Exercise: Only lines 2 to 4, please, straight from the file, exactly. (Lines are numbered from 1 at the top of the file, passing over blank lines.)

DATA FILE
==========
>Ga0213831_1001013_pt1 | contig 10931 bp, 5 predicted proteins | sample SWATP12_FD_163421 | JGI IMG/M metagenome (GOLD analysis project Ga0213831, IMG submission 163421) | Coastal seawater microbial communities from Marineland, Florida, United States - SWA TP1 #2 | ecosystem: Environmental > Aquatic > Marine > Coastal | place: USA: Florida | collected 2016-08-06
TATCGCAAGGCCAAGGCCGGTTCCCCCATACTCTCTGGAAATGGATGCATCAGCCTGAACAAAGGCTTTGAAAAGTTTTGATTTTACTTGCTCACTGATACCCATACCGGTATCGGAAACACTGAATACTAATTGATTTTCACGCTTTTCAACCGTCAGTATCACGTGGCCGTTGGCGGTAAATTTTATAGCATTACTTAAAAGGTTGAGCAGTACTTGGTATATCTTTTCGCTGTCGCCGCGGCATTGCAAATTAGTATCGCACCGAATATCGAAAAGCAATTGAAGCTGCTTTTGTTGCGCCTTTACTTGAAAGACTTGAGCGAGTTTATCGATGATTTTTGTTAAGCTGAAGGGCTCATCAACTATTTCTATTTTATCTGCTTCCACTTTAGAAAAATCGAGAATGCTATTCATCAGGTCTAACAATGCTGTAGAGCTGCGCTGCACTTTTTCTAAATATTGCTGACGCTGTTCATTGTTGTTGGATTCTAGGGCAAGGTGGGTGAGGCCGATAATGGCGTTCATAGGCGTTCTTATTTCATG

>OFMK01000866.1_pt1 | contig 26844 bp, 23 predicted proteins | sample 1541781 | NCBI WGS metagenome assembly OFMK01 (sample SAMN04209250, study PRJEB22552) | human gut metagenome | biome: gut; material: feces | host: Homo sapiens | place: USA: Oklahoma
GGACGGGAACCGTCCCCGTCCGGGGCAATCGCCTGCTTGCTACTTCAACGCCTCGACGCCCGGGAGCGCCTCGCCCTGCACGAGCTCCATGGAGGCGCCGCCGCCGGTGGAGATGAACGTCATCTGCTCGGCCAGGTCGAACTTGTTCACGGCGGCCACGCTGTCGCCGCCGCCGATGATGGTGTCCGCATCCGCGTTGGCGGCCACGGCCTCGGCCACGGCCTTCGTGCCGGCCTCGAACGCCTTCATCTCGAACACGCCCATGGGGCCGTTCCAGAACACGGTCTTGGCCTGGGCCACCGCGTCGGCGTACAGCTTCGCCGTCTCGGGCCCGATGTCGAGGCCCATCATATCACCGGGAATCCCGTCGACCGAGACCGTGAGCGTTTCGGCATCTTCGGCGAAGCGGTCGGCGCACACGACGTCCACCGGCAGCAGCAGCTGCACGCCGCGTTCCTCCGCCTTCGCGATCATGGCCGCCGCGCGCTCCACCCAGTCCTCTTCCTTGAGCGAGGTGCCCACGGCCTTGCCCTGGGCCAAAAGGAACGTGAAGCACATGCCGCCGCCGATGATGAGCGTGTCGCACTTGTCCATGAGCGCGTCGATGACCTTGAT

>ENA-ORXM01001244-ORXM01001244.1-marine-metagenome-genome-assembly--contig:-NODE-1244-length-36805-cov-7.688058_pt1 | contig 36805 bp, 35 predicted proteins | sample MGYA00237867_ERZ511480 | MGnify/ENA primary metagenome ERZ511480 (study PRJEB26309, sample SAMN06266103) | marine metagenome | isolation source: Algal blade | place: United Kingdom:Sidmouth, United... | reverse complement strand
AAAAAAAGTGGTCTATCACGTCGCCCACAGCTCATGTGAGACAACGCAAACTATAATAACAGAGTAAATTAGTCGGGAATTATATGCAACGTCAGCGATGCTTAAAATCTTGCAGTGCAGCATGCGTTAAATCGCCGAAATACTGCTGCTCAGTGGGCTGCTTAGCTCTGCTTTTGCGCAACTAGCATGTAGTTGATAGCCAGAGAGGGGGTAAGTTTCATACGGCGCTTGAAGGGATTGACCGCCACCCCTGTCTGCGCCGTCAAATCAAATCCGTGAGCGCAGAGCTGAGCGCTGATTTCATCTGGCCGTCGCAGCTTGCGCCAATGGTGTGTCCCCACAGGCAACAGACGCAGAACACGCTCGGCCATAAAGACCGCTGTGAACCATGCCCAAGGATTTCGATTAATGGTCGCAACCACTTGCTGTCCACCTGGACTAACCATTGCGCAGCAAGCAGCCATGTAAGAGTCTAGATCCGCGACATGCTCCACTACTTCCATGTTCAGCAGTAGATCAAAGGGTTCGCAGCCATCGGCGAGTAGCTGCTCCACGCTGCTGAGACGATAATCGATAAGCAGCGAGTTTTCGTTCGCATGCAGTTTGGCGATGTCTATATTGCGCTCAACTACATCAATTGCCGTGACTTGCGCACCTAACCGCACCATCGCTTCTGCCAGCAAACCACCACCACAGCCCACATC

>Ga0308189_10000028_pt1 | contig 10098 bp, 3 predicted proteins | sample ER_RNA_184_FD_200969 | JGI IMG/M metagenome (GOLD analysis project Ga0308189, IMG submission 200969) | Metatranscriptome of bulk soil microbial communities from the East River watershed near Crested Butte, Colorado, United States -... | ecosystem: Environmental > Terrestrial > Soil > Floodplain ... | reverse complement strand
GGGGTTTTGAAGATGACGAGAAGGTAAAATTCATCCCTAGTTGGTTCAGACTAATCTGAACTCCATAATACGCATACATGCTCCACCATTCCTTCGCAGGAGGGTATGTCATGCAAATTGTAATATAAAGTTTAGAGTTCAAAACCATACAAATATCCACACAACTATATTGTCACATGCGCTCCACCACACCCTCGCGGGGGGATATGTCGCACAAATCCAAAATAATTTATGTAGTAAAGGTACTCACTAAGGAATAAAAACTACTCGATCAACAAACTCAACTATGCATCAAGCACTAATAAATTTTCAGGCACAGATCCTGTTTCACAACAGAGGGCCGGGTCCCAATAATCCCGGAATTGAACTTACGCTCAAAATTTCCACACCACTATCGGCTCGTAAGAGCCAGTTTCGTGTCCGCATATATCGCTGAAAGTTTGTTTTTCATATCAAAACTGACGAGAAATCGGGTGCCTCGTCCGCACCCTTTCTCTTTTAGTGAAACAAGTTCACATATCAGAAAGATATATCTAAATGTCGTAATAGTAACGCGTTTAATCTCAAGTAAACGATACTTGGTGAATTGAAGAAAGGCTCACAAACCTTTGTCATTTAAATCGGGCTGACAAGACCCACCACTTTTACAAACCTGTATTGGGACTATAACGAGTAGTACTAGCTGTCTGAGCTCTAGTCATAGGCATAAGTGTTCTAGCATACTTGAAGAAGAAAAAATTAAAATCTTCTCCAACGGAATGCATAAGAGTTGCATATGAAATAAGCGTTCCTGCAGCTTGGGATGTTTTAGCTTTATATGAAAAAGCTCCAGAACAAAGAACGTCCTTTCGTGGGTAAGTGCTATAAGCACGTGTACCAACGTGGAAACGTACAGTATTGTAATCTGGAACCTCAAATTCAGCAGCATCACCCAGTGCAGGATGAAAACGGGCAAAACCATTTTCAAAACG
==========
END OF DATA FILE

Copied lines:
TATCGCAAGGCCAAGGCCGGTTCCCCCATACTCTCTGGAAATGGATGCATCAGCCTGAACAAAGGCTTTGAAAAGTTTTGATTTTACTTGCTCACTGATACCCATACCGGTATCGGAAACACTGAATACTAATTGATTTTCACGCTTTTCAACCGTCAGTATCACGTGGCCGTTGGCGGTAAATTTTATAGCATTACTTAAAAGGTTGAGCAGTACTTGGTATATCTTTTCGCTGTCGCCGCGGCATTGCAAATTAGTATCGCACCGAATATCGAAAAGCAATTGAAGCTGCTTTTGTTGCGCCTTTACTTGAAAGACTTGAGCGAGTTTATCGATGATTTTTGTTAAGCTGAAGGGCTCATCAACTATTTCTATTTTATCTGCTTCCACTTTAGAAAAATCGAGAATGCTATTCATCAGGTCTAACAATGCTGTAGAGCTGCGCTGCACTTTTTCTAAATATTGCTGACGCTGTTCATTGTTGTTGGATTCTAGGGCAAGGTGGGTGAGGCCGATAATGGCGTTCATAGGCGTTCTTATTTCATG

>OFMK01000866.1_pt1 | contig 26844 bp, 23 predicted proteins | sample 1541781 | NCBI WGS metagenome assembly OFMK01 (sample SAMN04209250, study PRJEB22552) | human gut metagenome | biome: gut; material: feces | host: Homo sapiens | place: USA: Oklahoma
GGACGGGAACCGTCCCCGTCCGGGGCAATCGCCTGCTTGCTACTTCAACGCCTCGACGCCCGGGAGCGCCTCGCCCTGCACGAGCTCCATGGAGGCGCCGCCGCCGGTGGAGATGAACGTCATCTGCTCGGCCAGGTCGAACTTGTTCACGGCGGCCACGCTGTCGCCGCCGCCGATGATGGTGTCCGCATCCGCGTTGGCGGCCACGGCCTCGGCCACGGCCTTCGTGCCGGCCTCGAACGCCTTCATCTCGAACACGCCCATGGGGCCGTTCCAGAACACGGTCTTGGCCTGGGCCACCGCGTCGGCGTACAGCTTCGCCGTCTCGGGCCCGATGTCGAGGCCCATCATATCACCGGGAATCCCGTCGACCGAGACCGTGAGCGTTTCGGCATCTTCGGCGAAGCGGTCGGCGCACACGACGTCCACCGGCAGCAGCAGCTGCACGCCGCGTTCCTCCGCCTTCGCGATCATGGCCGCCGCGCGCTCCACCCAGTCCTCTTCCTTGAGCGAGGTGCCCACGGCCTTGCCCTGGGCCAAAAGGAACGTGAAGCACATGCCGCCGCCGATGATGAGCGTGTCGCACTTGTCCATGAGCGCGTCGATGACCTTGAT